The most successful workshops I’ve been involved in are a result of great planning.. The more time and effort you put into this, the better the session will be. Detailed planning allows you to really understand the brief, design a fabulous process and create a truly bespoke event. By the time the workshop day comes around you’ll be full of confidence and able to adapt, improvise and have fun.
To help, I’ve re-interpreted the 4Ps of Marketing to become the 4Ps of Workshop Planning - Process, People, Pre-work and Place. Let me explain.
Before you start designing the process, sit down with the session ‘owner’ and get clear on the fundamentals.
a) The session objectives: make sure they’re tangible and deliverable. If necessary, suggest a wording. When sessions don’t go to plan, it’s often down to a lack of clarity on what you’re trying to achieve.
b) The time available: 2 hours? 4 hours? A whole day? What’s the timeframe you’re working with. Beware of over-promising what can be realistically achieved.
c) Logistics ie, location and timings. Ideally start in the morning as people are fresher. If the location’s up for grabs, then suggest a venue you feel comfortable with.
d) The style of session they’re looking for. Does it feel like a high energy, creative session or something more measured and strategic?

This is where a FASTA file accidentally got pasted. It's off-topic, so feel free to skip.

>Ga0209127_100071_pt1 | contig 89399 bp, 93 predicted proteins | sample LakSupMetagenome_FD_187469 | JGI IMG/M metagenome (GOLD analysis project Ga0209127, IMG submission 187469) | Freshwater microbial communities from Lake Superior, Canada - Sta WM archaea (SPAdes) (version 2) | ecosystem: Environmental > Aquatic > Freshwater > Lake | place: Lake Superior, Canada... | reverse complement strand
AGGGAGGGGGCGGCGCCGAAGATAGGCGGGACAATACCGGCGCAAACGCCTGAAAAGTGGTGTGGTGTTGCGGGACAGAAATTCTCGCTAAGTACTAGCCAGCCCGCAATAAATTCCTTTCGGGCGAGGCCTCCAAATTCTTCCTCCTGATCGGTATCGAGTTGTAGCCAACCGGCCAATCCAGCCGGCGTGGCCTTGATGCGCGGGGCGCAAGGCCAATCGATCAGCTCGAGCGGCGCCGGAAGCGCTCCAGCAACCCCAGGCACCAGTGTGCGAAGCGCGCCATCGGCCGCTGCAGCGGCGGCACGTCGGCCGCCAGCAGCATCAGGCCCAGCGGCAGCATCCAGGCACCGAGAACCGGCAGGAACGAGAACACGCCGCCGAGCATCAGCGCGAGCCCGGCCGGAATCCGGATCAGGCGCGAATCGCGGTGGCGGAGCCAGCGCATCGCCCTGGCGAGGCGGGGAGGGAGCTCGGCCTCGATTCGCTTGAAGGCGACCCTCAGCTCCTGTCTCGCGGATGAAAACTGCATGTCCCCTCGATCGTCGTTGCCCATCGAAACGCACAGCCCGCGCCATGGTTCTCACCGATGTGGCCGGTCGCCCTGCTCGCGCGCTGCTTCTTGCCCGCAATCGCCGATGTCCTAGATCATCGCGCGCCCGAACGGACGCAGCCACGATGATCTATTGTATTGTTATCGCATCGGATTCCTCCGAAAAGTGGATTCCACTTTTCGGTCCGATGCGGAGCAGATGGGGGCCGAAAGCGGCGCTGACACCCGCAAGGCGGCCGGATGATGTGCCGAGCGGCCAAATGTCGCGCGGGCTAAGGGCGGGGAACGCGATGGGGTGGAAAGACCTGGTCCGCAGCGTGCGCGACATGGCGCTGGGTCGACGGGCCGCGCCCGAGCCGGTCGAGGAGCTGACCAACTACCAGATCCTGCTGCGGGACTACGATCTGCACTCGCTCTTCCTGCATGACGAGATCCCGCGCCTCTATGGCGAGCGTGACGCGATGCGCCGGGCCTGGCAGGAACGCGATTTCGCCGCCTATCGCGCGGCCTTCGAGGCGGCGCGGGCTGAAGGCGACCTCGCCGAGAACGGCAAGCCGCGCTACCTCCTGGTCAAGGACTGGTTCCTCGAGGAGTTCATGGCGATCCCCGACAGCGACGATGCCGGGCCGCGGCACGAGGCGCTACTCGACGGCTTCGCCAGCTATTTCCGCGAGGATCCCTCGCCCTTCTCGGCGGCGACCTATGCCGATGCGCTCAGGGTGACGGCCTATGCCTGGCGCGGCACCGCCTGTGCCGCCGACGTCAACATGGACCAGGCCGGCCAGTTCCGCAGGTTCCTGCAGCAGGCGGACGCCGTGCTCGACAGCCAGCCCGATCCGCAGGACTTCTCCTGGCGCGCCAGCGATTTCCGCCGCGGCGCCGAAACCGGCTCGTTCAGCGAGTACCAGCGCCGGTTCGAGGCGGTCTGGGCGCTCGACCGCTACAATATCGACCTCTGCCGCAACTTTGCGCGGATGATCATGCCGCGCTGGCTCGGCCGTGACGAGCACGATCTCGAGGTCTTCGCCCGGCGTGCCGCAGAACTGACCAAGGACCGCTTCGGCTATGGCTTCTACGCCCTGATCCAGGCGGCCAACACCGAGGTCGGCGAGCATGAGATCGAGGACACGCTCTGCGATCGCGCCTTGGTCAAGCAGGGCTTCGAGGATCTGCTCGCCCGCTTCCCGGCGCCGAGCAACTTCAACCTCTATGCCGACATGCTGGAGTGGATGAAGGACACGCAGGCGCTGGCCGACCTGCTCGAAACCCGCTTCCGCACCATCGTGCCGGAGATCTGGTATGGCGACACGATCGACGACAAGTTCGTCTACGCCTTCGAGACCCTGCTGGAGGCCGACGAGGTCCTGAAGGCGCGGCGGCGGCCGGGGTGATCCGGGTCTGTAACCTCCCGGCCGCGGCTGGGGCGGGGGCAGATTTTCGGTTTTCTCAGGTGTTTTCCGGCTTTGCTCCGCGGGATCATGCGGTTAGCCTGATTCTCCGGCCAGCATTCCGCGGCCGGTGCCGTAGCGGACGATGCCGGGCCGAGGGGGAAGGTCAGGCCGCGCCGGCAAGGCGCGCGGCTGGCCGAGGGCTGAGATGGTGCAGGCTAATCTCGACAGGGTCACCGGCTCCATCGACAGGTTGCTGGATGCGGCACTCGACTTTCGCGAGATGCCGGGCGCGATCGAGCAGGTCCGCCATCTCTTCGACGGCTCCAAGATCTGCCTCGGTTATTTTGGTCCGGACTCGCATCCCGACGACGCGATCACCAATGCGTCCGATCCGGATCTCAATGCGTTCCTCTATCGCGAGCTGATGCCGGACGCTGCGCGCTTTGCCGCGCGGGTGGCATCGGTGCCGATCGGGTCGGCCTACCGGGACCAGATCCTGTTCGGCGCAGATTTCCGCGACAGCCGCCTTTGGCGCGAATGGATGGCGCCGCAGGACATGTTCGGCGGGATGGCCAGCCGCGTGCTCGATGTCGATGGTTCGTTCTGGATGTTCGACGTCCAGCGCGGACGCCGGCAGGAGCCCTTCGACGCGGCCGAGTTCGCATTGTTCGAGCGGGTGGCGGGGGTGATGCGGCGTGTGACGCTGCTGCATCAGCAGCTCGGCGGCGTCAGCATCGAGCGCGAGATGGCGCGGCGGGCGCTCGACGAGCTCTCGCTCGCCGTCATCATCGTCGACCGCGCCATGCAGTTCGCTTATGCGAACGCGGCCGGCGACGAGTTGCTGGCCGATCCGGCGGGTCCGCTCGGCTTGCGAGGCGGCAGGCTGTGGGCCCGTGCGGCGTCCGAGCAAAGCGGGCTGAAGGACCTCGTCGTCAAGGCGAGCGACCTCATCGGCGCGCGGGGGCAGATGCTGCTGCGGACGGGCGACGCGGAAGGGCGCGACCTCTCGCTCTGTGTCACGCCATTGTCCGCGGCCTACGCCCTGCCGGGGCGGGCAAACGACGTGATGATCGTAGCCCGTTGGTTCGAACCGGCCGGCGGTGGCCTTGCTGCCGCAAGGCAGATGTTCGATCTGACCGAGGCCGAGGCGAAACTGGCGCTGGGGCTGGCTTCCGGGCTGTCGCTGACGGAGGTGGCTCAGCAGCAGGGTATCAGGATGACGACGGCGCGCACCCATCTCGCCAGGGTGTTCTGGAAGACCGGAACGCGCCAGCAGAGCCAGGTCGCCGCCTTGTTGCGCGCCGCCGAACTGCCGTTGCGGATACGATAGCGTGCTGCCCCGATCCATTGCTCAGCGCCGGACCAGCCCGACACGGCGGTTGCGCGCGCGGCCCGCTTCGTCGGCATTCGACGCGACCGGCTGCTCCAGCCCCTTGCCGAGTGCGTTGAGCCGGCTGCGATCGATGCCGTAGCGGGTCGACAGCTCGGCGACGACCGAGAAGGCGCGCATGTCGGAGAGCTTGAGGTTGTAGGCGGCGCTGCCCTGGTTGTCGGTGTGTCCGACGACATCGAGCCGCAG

Once you’re clear on these fundamentals, you can start thinking creatively on how to design the session’s process.
Get a deeper understanding of who’s attending. Generally speaking, only invite people who really need to be there and who are able to make a useful contribution. If the session is focused on decision making, ensure the team is relatively small and that the key people are present. If the topic is about innovation, then encourage a more eclectic, larger group. Get to the bottom of potential personal issues - who gets on, who doesn’t, who might cause trouble. Try and memorise their names and plan how the sub-groups might work. Always ask - ‘why do they need to be there?’ Then ask - ‘who’s missing? Who would you like to invite?’.
Pre-work is important because it minimises presentation time on the day, which can drain energy and take up valuable working time. It also immerses everyone in the subject and allows you to make a fast and productive start. When devising pre-work, think about what people can read in advance, think about what they can bring to the session that might add value and give them a preparatory task to undertake.
However, don’t over-burden people with too much pre-work. Make sure it’s enjoyable and not too challenging. Remember - not everyone will do it, no matter how many times you ask.
The quality of the environment will have a big impact on the quality of the output. The perfect venue will be adaptable, comfortable, with lots of wall space and with access to fresh air. However (arguably) the most important consideration is ensuring there’s an endless supply of coffee and great food. Many people equate the quality of the workshop with the quality of the refreshments.
So, that’s it - the 4Ps of Workshop Planning. Process, People, Pre-work and Place. Just to it-iterate. Amazing workshops are all down to great planning. It’s impossible to over-plan a session. Allow plenty of time for it and your session will run like a dream.